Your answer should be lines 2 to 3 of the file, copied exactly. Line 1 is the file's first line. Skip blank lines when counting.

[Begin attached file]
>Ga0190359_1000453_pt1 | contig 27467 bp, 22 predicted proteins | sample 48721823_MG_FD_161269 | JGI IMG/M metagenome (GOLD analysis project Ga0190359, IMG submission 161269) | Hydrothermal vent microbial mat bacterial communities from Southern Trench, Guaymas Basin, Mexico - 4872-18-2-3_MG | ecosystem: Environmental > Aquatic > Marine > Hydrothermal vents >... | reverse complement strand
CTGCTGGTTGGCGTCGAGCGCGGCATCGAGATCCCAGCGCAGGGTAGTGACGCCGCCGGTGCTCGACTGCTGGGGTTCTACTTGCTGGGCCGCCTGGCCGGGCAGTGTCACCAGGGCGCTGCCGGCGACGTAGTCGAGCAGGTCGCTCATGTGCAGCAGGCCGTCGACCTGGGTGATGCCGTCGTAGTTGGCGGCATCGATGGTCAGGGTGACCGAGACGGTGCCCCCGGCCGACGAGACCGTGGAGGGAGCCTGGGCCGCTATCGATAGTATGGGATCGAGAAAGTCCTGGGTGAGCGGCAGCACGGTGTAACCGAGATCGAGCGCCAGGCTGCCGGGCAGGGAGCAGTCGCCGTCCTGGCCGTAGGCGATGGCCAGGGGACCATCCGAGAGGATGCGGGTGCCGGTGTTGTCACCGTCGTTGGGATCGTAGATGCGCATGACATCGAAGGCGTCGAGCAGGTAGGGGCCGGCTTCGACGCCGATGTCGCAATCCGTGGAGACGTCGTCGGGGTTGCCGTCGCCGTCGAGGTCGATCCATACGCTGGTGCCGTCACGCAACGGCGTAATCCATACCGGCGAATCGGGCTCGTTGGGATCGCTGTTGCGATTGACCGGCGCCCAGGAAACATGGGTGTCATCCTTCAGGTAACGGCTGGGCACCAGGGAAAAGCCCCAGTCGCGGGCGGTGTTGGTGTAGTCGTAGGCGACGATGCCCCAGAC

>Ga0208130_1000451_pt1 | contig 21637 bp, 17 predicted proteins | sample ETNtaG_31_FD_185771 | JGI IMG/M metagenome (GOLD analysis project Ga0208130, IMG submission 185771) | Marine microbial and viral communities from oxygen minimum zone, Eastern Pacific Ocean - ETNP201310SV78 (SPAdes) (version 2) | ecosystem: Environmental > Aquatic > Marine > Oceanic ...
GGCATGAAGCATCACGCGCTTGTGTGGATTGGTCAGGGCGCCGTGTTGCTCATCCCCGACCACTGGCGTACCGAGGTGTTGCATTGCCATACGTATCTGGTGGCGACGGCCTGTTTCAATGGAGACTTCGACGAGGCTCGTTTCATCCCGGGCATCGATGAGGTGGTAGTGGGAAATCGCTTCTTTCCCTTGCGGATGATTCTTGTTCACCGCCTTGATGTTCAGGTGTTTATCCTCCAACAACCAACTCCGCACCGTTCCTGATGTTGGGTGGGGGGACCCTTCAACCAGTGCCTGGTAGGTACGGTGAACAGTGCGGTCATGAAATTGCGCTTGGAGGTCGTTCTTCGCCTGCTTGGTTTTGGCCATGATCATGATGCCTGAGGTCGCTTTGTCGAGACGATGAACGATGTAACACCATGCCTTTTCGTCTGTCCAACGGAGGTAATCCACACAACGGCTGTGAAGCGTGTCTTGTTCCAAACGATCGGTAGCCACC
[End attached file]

CTGCTGGTTGGCGTCGAGCGCGGCATCGAGATCCCAGCGCAGGGTAGTGACGCCGCCGGTGCTCGACTGCTGGGGTTCTACTTGCTGGGCCGCCTGGCCGGGCAGTGTCACCAGGGCGCTGCCGGCGACGTAGTCGAGCAGGTCGCTCATGTGCAGCAGGCCGTCGACCTGGGTGATGCCGTCGTAGTTGGCGGCATCGATGGTCAGGGTGACCGAGACGGTGCCCCCGGCCGACGAGACCGTGGAGGGAGCCTGGGCCGCTATCGATAGTATGGGATCGAGAAAGTCCTGGGTGAGCGGCAGCACGGTGTAACCGAGATCGAGCGCCAGGCTGCCGGGCAGGGAGCAGTCGCCGTCCTGGCCGTAGGCGATGGCCAGGGGACCATCCGAGAGGATGCGGGTGCCGGTGTTGTCACCGTCGTTGGGATCGTAGATGCGCATGACATCGAAGGCGTCGAGCAGGTAGGGGCCGGCTTCGACGCCGATGTCGCAATCCGTGGAGACGTCGTCGGGGTTGCCGTCGCCGTCGAGGTCGATCCATACGCTGGTGCCGTCACGCAACGGCGTAATCCATACCGGCGAATCGGGCTCGTTGGGATCGCTGTTGCGATTGACCGGCGCCCAGGAAACATGGGTGTCATCCTTCAGGTAACGGCTGGGCACCAGGGAAAAGCCCCAGTCGCGGGCGGTGTTGGTGTAGTCGTAGGCGACGATGCCCCAGAC

>Ga0208130_1000451_pt1 | contig 21637 bp, 17 predicted proteins | sample ETNtaG_31_FD_185771 | JGI IMG/M metagenome (GOLD analysis project Ga0208130, IMG submission 185771) | Marine microbial and viral communities from oxygen minimum zone, Eastern Pacific Ocean - ETNP201310SV78 (SPAdes) (version 2) | ecosystem: Environmental > Aquatic > Marine > Oceanic ...